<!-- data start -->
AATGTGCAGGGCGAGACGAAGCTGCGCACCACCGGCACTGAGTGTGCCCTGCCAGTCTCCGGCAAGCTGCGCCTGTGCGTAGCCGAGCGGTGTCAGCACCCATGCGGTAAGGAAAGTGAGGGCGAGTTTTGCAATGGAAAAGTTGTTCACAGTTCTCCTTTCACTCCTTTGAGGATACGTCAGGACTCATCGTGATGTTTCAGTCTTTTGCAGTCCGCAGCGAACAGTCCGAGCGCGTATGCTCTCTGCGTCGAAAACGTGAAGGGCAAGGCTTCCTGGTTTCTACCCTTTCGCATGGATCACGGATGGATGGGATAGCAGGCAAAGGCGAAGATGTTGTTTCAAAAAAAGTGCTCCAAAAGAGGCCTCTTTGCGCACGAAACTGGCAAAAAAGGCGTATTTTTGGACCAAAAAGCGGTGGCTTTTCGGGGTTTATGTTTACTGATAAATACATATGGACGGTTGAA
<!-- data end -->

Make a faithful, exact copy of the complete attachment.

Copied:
AATGTGCAGGGCGAGACGAAGCTGCGCACCACCGGCACTGAGTGTGCCCTGCCAGTCTCCGGCAAGCTGCGCCTGTGCGTAGCCGAGCGGTGTCAGCACCCATGCGGTAAGGAAAGTGAGGGCGAGTTTTGCAATGGAAAAGTTGTTCACAGTTCTCCTTTCACTCCTTTGAGGATACGTCAGGACTCATCGTGATGTTTCAGTCTTTTGCAGTCCGCAGCGAACAGTCCGAGCGCGTATGCTCTCTGCGTCGAAAACGTGAAGGGCAAGGCTTCCTGGTTTCTACCCTTTCGCATGGATCACGGATGGATGGGATAGCAGGCAAAGGCGAAGATGTTGTTTCAAAAAAAGTGCTCCAAAAGAGGCCTCTTTGCGCACGAAACTGGCAAAAAAGGCGTATTTTTGGACCAAAAAGCGGTGGCTTTTCGGGGTTTATGTTTACTGATAAATACATATGGACGGTTGAA